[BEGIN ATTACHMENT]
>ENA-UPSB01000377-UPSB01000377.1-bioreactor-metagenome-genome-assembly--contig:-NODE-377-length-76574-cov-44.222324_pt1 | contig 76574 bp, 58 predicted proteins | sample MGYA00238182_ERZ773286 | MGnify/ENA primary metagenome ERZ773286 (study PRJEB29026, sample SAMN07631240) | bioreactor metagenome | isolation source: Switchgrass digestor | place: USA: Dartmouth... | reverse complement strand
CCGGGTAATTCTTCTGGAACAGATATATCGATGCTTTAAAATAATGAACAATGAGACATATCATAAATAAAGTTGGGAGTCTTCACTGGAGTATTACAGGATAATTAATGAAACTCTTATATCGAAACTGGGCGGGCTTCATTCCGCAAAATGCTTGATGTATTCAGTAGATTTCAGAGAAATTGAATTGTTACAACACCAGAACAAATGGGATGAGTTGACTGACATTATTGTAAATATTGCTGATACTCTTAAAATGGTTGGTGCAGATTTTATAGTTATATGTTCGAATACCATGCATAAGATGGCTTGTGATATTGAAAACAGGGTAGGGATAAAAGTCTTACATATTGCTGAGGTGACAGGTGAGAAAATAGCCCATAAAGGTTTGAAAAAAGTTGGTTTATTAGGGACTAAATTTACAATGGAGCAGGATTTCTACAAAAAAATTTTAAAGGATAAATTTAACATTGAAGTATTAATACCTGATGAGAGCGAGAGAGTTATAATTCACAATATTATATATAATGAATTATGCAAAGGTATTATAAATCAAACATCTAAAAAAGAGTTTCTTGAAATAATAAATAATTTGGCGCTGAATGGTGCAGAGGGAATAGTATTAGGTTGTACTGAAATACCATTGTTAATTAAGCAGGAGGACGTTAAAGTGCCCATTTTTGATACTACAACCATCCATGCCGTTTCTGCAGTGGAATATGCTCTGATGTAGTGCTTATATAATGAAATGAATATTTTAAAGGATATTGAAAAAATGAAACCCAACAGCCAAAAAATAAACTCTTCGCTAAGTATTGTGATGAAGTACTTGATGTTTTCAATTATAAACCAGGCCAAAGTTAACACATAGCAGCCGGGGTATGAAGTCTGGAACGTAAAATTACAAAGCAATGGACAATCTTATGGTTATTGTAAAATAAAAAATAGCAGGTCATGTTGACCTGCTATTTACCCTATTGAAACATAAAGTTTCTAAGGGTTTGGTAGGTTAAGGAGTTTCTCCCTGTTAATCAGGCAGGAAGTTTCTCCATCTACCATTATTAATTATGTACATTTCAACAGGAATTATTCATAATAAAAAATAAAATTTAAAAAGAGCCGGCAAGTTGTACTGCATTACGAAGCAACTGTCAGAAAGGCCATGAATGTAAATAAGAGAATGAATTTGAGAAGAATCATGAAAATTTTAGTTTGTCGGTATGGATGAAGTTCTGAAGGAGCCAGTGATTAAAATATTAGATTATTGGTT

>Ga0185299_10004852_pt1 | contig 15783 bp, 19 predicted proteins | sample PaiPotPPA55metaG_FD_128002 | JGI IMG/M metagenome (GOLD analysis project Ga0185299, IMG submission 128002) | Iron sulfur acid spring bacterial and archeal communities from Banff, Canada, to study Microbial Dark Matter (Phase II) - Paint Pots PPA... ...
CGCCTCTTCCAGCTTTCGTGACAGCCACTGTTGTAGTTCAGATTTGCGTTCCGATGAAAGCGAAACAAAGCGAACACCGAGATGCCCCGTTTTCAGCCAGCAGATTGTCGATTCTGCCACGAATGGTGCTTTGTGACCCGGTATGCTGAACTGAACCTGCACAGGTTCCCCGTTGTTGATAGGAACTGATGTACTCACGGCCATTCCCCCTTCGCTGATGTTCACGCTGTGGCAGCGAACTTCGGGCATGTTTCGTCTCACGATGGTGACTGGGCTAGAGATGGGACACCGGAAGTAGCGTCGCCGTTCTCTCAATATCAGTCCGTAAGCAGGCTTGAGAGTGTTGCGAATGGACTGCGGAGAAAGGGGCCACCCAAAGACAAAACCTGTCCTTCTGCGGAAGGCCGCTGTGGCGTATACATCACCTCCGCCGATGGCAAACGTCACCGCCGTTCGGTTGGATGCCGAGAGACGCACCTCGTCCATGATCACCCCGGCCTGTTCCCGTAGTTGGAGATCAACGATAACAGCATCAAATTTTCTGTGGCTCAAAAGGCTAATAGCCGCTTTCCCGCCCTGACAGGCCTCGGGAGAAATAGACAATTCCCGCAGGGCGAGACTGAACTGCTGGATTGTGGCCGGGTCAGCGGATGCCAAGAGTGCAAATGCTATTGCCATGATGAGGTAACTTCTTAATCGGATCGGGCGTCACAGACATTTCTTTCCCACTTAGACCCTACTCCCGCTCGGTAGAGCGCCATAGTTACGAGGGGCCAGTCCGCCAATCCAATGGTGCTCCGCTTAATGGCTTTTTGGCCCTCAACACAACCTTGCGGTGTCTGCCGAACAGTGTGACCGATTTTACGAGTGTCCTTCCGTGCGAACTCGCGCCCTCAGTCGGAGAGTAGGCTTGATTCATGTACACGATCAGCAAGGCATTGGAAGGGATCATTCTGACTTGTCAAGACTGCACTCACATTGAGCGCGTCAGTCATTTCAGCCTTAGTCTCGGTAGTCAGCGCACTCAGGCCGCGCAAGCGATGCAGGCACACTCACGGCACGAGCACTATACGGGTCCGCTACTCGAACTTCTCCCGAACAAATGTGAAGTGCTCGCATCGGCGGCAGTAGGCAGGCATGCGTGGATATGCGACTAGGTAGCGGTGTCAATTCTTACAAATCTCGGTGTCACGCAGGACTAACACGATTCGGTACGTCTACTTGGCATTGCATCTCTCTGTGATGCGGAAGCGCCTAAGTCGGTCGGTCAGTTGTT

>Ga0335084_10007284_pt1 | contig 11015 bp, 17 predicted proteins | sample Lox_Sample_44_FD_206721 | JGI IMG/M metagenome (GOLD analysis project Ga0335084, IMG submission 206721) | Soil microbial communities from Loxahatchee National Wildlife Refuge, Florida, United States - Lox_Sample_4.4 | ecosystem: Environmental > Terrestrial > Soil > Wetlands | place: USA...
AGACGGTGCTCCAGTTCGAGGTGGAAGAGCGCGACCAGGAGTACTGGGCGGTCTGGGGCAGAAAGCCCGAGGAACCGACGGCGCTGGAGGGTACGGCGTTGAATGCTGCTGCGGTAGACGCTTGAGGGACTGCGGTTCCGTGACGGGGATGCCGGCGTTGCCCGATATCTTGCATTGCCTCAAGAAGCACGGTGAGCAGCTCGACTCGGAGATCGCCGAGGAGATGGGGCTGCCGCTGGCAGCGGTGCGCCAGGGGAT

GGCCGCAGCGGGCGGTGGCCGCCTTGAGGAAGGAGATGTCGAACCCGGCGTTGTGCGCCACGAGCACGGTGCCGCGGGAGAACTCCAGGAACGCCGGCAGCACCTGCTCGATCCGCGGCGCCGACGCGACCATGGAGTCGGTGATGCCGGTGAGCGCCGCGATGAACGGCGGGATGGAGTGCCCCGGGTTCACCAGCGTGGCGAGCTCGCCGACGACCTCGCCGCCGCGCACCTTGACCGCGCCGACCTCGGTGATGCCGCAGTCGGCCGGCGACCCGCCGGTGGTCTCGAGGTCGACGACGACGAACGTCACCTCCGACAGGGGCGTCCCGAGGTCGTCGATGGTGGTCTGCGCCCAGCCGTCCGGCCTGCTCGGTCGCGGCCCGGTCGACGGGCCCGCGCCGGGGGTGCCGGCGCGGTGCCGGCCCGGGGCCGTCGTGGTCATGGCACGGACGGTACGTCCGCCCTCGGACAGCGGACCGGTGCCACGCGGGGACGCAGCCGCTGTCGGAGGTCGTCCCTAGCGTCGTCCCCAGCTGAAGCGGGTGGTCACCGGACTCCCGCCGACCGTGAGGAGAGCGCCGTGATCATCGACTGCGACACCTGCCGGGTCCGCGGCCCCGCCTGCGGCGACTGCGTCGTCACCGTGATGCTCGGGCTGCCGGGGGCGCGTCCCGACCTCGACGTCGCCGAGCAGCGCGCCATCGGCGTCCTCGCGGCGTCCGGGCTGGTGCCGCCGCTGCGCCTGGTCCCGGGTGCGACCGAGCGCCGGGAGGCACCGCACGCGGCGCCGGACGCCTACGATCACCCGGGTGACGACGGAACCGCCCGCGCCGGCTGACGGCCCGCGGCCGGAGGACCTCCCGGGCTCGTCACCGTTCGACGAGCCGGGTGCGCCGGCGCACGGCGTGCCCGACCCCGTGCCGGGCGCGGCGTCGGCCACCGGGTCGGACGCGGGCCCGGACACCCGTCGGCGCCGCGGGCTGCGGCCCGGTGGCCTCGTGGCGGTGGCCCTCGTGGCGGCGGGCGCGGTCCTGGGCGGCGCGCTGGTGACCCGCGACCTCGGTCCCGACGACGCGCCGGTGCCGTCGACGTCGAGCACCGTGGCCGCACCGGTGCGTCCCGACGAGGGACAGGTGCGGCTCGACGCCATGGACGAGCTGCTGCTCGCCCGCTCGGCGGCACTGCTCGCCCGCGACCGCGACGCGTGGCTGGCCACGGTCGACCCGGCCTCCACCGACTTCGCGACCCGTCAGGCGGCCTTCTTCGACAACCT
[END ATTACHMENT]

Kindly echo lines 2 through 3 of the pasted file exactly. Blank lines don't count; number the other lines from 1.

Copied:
CCGGGTAATTCTTCTGGAACAGATATATCGATGCTTTAAAATAATGAACAATGAGACATATCATAAATAAAGTTGGGAGTCTTCACTGGAGTATTACAGGATAATTAATGAAACTCTTATATCGAAACTGGGCGGGCTTCATTCCGCAAAATGCTTGATGTATTCAGTAGATTTCAGAGAAATTGAATTGTTACAACACCAGAACAAATGGGATGAGTTGACTGACATTATTGTAAATATTGCTGATACTCTTAAAATGGTTGGTGCAGATTTTATAGTTATATGTTCGAATACCATGCATAAGATGGCTTGTGATATTGAAAACAGGGTAGGGATAAAAGTCTTACATATTGCTGAGGTGACAGGTGAGAAAATAGCCCATAAAGGTTTGAAAAAAGTTGGTTTATTAGGGACTAAATTTACAATGGAGCAGGATTTCTACAAAAAAATTTTAAAGGATAAATTTAACATTGAAGTATTAATACCTGATGAGAGCGAGAGAGTTATAATTCACAATATTATATATAATGAATTATGCAAAGGTATTATAAATCAAACATCTAAAAAAGAGTTTCTTGAAATAATAAATAATTTGGCGCTGAATGGTGCAGAGGGAATAGTATTAGGTTGTACTGAAATACCATTGTTAATTAAGCAGGAGGACGTTAAAGTGCCCATTTTTGATACTACAACCATCCATGCCGTTTCTGCAGTGGAATATGCTCTGATGTAGTGCTTATATAATGAAATGAATATTTTAAAGGATATTGAAAAAATGAAACCCAACAGCCAAAAAATAAACTCTTCGCTAAGTATTGTGATGAAGTACTTGATGTTTTCAATTATAAACCAGGCCAAAGTTAACACATAGCAGCCGGGGTATGAAGTCTGGAACGTAAAATTACAAAGCAATGGACAATCTTATGGTTATTGTAAAATAAAAAATAGCAGGTCATGTTGACCTGCTATTTACCCTATTGAAACATAAAGTTTCTAAGGGTTTGGTAGGTTAAGGAGTTTCTCCCTGTTAATCAGGCAGGAAGTTTCTCCATCTACCATTATTAATTATGTACATTTCAACAGGAATTATTCATAATAAAAAATAAAATTTAAAAAGAGCCGGCAAGTTGTACTGCATTACGAAGCAACTGTCAGAAAGGCCATGAATGTAAATAAGAGAATGAATTTGAGAAGAATCATGAAAATTTTAGTTTGTCGGTATGGATGAAGTTCTGAAGGAGCCAGTGATTAAAATATTAGATTATTGGTT

>Ga0185299_10004852_pt1 | contig 15783 bp, 19 predicted proteins | sample PaiPotPPA55metaG_FD_128002 | JGI IMG/M metagenome (GOLD analysis project Ga0185299, IMG submission 128002) | Iron sulfur acid spring bacterial and archeal communities from Banff, Canada, to study Microbial Dark Matter (Phase II) - Paint Pots PPA... ...